Ricoh i700s Focus Is Fine

 
 
By John Taschek  |  Posted 2001-05-07 Email Print this article Print
 
 
 
 
 
 
 

Ricoh's RDC-i700 is perhaps the most powerful digital camera on the market.

Ricohs RDC-i700 is perhaps the most powerful digital camera on the market. In other words, its overkill for snapshot-shooting consumers. Fortunately for Ricoh, it is targeting the corporate market with the i700 and, for the most part, hits the bulls-eye.

On the surface, the $1,300 i700 looks like an ordinary high-end digital camera. Beneath the covers, however, the camera contains its own Web server, a PCMCIA adapter and a 3.5-inch, touch-screen LCD that let me edit, crop, delete, compress, e-mail and upload pictures to a Web server.

The real power of the camera is in the many ways it connects to the Internet. I was able to plug a PCMCIA network adapter into the unit and access images via a Web browser. I also could use a CompactFlash card or a regular USB cable and could connect wirelessly via Metricoms Ricochet network.

This setup is perfect for insurance companies that need to snap pictures of damaged vehicles and for real estate professionals, news agencies and anyone else who needs to send images from the field quickly.

On the downside, the Ricochet cable setup is a hodgepodge. I look forward to the PC Card version of Ricochet, due in about a month. Meanwhile, the cameras optics are first-rate, and this product is unequivocally better than its competitors—namely, camera- enabled Palm devices that snap low-res pictures that users send around on antiquated cellular phone networks.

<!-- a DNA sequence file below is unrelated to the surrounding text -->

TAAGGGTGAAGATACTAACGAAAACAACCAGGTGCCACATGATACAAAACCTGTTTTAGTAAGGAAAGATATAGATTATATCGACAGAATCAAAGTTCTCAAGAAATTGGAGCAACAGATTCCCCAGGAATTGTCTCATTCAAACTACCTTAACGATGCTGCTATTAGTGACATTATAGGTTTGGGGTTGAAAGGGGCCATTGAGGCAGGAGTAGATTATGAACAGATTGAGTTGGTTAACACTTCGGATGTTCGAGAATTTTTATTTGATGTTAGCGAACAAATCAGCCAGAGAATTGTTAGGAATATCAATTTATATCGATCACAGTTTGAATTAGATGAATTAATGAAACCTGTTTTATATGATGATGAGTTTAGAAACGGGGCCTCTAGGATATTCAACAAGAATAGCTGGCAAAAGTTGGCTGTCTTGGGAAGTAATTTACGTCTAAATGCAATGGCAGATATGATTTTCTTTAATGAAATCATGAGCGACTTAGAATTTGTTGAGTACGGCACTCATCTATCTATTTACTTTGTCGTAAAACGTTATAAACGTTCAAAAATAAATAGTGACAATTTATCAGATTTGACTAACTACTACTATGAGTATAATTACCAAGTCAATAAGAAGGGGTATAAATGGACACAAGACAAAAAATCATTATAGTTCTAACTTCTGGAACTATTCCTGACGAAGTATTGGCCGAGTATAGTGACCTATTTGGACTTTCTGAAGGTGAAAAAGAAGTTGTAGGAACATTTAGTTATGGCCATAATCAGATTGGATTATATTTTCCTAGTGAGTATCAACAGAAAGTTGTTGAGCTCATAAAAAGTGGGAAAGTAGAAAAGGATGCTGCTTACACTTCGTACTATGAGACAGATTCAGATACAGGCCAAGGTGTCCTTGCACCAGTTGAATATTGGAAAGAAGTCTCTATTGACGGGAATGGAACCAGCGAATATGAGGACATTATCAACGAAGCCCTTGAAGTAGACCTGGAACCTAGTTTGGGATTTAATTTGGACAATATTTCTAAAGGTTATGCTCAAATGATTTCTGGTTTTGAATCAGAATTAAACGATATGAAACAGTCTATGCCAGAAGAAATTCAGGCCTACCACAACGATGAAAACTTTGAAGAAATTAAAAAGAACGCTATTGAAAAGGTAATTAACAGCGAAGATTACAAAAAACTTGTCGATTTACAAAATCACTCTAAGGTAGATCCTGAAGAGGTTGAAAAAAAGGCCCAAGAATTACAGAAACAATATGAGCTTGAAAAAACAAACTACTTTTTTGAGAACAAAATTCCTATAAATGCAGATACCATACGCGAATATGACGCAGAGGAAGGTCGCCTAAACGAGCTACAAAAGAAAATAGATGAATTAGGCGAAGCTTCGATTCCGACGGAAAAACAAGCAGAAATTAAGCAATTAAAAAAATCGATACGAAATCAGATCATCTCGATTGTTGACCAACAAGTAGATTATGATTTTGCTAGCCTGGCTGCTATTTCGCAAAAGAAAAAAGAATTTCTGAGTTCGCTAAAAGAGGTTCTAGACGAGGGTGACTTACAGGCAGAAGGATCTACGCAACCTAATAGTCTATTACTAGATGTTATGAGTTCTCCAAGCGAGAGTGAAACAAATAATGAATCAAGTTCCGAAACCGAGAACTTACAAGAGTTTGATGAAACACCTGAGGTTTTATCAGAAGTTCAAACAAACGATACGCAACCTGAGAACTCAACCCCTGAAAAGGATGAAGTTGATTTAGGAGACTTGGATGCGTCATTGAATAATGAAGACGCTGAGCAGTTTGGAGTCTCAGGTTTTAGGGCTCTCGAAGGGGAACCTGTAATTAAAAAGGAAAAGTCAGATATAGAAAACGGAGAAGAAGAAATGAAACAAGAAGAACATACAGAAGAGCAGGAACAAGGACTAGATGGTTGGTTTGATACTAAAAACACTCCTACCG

As the director of eWEEK Labs, John manages a staff that tests and analyzes a wide range of corporate technology products. He has been instrumental in expanding eWEEK Labs' analyses into actual user environments, and has continually engineered the Labs for accurate portrayal of true enterprise infrastructures. John also writes eWEEK's 'Wide Angle' column, which challenges readers interested in enterprise products and strategies to reconsider old assumptions and think about existing IT problems in new ways. Prior to his tenure at eWEEK, which started in 1994, Taschek headed up the performance testing lab at PC/Computing magazine (now called Smart Business). Taschek got his start in IT in Washington D.C., holding various technical positions at the National Alliance of Business and the Department of Housing and Urban Development. There, he and his colleagues assisted the government office with integrating the Windows desktop operating system with HUD's legacy mainframe and mid-range servers.
 
 
 
 
 
 
 

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